California Paternity Suits
A description of how a paternity suit proceeds in California.
The following information is intended to provide the reader with a general idea of how the average paternity case proceeds. Each paternity case will vary because the specific issues which much be addressed will vary in each lawsuit.
To begin a paternity action in California, one party must file a Petition in his/her local courthouse. The person who files the Petition is called the "Petitioner." The Petition is then served upon the other party. This party is called the "Respondent."
Upon receipt of the paternity lawsuit, the Respondent has 30 days to file a Response with the court. The Response tells the court that the Respondent intends to participate in the paternity case. If the Respondent fails to file a Response, the court will allow the Petitioner to have a judgment for paternity entered without the Respondent's participation. This is called proceeding by "default." The Resondent will be found to be the parent of the child and likely ordered to pay child support.
If the Respondent files a Response to the Petition, the Respondent must either admit or deny that he or she is the child's parent. Sometimes the parents can voluntarily resolve all their issues through settlement. If a settlement is reached, the parties prepare a settlement agreement, which later becomes the Judgment and the case is concluded- without having to attend court.
If the Respondent admits to being the parent, but the parties cannot resolve the issues on their own, the court will make orders for custody and visitation. If the parties cannot agree on custody, the court will have a hearing. Once custody and visitation are resolved, the parties exchange information about their incomes. The court then makes orders for child support. Those orders become the judgment and the case is concluded.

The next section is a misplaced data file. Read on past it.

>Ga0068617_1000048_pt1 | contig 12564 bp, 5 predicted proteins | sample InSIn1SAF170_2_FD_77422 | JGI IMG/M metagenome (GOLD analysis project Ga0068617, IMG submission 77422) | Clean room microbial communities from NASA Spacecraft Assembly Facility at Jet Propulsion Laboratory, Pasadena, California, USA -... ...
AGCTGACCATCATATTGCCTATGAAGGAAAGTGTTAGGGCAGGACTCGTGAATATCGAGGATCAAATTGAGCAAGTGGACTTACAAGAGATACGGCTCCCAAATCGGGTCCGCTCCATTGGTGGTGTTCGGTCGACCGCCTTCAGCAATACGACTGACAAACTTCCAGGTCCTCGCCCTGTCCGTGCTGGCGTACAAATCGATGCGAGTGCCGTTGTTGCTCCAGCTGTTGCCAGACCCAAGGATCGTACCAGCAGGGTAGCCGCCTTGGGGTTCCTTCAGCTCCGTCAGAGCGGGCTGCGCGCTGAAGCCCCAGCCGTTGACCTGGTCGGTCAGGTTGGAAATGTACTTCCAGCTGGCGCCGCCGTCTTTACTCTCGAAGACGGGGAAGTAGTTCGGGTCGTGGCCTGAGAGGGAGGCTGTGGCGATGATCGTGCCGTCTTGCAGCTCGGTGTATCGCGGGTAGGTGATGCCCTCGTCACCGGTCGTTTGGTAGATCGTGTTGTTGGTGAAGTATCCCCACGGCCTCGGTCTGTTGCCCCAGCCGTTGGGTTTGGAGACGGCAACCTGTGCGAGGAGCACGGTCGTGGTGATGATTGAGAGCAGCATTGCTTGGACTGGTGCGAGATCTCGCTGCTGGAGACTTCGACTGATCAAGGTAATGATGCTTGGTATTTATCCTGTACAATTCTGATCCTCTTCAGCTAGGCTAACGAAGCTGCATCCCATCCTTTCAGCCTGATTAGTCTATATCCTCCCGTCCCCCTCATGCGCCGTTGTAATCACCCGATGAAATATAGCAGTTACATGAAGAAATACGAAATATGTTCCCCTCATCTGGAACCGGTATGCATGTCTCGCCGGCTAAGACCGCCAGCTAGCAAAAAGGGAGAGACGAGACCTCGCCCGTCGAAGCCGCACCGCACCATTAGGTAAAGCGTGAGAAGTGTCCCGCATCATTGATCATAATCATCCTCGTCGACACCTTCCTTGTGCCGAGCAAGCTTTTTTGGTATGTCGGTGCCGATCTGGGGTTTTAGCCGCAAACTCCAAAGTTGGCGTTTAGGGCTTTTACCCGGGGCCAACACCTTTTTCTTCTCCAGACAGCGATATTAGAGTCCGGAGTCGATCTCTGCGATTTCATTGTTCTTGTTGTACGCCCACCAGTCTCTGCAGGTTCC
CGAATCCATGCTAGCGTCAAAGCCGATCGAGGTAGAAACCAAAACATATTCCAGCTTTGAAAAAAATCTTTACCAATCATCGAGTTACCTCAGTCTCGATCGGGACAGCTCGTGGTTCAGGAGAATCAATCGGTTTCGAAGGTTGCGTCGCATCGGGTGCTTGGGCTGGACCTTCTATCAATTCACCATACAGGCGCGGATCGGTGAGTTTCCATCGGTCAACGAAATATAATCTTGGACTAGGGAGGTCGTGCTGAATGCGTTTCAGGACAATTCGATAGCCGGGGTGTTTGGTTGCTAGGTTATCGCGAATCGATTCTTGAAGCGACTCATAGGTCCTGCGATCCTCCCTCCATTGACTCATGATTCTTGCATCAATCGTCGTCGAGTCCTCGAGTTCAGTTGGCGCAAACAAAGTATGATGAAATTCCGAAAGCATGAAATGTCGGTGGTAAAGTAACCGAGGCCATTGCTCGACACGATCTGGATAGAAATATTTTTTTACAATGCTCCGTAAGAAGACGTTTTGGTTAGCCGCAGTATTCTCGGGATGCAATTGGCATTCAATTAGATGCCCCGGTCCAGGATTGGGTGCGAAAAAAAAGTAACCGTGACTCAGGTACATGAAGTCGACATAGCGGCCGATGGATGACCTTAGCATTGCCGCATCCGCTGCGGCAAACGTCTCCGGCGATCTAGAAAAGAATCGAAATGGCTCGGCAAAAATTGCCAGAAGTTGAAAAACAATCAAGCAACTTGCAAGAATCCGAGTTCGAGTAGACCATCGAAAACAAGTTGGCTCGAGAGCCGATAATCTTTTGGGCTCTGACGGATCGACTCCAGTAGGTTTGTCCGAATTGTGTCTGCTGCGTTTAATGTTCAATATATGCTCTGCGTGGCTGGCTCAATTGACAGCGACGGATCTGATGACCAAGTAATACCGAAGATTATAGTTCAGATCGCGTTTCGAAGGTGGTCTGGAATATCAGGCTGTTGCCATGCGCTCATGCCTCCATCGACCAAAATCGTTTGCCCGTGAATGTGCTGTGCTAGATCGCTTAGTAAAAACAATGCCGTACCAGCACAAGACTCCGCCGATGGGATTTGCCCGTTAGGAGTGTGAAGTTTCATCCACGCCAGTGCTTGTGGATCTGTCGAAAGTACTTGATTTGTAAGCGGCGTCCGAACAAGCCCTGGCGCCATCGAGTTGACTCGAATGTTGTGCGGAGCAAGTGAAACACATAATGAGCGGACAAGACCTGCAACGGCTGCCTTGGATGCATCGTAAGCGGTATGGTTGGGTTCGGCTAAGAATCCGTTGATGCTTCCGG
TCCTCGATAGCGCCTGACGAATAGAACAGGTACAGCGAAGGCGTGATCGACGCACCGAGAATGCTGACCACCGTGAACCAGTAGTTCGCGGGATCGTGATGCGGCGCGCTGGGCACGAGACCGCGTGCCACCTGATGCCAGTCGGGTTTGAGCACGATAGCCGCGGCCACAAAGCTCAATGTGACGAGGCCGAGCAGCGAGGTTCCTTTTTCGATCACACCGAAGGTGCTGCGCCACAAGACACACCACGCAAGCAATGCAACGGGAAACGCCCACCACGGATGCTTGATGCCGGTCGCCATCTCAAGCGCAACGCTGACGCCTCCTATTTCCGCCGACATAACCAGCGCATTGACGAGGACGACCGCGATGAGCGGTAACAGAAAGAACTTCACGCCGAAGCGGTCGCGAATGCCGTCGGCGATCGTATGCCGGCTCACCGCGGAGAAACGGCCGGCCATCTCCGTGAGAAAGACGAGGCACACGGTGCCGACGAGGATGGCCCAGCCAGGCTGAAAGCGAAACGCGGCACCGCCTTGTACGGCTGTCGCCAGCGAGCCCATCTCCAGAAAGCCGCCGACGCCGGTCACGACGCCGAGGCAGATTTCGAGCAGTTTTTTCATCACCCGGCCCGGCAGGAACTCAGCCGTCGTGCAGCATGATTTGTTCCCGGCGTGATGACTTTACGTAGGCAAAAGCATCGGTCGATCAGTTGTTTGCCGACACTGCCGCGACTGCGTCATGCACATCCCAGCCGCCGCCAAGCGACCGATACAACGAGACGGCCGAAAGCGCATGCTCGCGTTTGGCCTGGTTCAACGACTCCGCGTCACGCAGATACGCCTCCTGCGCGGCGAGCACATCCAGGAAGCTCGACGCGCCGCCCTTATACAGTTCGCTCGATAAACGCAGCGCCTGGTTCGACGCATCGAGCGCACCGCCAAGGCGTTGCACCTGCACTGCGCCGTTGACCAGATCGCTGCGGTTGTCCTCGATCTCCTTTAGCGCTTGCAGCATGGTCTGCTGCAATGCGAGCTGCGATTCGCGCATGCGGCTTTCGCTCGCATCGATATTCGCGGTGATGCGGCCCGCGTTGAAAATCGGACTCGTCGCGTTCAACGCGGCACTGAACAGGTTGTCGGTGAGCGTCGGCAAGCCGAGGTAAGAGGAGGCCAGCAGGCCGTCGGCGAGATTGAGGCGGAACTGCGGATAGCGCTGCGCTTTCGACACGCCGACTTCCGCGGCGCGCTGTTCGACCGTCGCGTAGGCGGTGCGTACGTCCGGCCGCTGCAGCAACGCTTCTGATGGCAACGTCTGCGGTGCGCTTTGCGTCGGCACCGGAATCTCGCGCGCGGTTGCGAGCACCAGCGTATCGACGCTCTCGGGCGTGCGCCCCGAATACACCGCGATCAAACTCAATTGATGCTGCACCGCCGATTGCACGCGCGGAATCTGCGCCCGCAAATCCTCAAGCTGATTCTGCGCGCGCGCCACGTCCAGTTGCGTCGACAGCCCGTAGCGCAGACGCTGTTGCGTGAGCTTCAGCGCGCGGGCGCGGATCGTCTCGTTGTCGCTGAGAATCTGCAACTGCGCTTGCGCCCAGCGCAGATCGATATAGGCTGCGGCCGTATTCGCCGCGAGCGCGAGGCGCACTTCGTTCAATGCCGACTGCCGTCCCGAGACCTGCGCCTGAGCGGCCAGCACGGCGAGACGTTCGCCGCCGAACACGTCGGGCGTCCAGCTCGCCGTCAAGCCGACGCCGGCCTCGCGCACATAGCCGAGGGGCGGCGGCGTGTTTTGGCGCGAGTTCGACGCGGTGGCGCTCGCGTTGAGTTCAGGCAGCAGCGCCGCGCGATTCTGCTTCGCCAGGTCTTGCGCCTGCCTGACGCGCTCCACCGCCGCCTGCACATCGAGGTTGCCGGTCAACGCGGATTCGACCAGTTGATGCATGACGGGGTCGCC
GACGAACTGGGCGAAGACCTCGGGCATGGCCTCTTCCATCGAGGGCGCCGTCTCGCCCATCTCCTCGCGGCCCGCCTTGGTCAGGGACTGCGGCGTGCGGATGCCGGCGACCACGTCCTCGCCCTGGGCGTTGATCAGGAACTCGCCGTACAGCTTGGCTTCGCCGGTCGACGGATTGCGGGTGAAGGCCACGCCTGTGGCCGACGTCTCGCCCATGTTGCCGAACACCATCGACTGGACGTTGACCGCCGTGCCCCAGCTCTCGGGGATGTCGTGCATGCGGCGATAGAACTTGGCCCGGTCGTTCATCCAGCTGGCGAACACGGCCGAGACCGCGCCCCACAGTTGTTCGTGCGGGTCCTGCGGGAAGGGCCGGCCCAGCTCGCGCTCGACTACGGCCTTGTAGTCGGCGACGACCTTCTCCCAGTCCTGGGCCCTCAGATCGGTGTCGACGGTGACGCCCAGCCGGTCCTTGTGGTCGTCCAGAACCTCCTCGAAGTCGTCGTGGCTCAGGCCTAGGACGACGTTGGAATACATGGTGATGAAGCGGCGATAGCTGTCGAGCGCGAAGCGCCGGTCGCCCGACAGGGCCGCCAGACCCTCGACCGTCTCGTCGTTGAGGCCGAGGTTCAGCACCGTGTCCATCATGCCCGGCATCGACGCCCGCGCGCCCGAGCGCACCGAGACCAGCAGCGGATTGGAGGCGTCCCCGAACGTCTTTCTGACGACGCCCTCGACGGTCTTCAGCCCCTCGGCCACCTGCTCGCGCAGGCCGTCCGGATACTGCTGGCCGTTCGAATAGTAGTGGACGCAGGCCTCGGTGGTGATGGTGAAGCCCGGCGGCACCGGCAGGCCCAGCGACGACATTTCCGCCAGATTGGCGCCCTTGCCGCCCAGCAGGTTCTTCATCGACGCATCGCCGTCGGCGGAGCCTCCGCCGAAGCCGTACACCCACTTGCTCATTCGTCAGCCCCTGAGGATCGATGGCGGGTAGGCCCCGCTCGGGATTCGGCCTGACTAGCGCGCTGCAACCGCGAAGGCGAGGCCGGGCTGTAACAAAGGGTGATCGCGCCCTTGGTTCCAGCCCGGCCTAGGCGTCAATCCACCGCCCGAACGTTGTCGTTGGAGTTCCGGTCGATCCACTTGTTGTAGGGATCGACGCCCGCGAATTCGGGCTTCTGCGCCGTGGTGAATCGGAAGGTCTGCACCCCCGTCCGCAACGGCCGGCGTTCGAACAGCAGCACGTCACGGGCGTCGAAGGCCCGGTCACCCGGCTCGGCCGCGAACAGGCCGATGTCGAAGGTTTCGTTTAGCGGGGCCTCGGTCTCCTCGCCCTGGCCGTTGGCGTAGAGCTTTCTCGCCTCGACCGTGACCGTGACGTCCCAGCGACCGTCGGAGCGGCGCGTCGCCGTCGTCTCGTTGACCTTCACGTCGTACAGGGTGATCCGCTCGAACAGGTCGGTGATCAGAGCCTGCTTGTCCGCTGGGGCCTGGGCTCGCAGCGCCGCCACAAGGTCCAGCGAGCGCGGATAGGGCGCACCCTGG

If the Respondent denies that he or she is the parent of the child, the court will order genetic testing (a dna test). If the paternity test proves that Respondent is the parent, the court makes order for child support, child custody, and child visitation, in the manner set forth above, a judgment for paternity is entered, and the case is concluded.
Even after the case is concluded, either parent can return to court to request the orders be changed. The court will determine whether there is a reason to modify the original paternity orders concerning child custody, child visitation, and child support. This is called a modification proceeding and usually requires a showing of a change of circumstances.
ABOUT THE AUTHOR: Gina Famularo
Gina Famularo has been licensed to practice law since 1997. She currently is a partner in a Temecula law firm which concentrates on family law and divorce.
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Disclaimer: While every effort has been made to ensure the accuracy of this publication, it is not intended to provide legal advice as individual situations will differ and should be discussed with an expert and/or lawyer. For specific technical or legal advice on the information provided and related topics, please contact the author.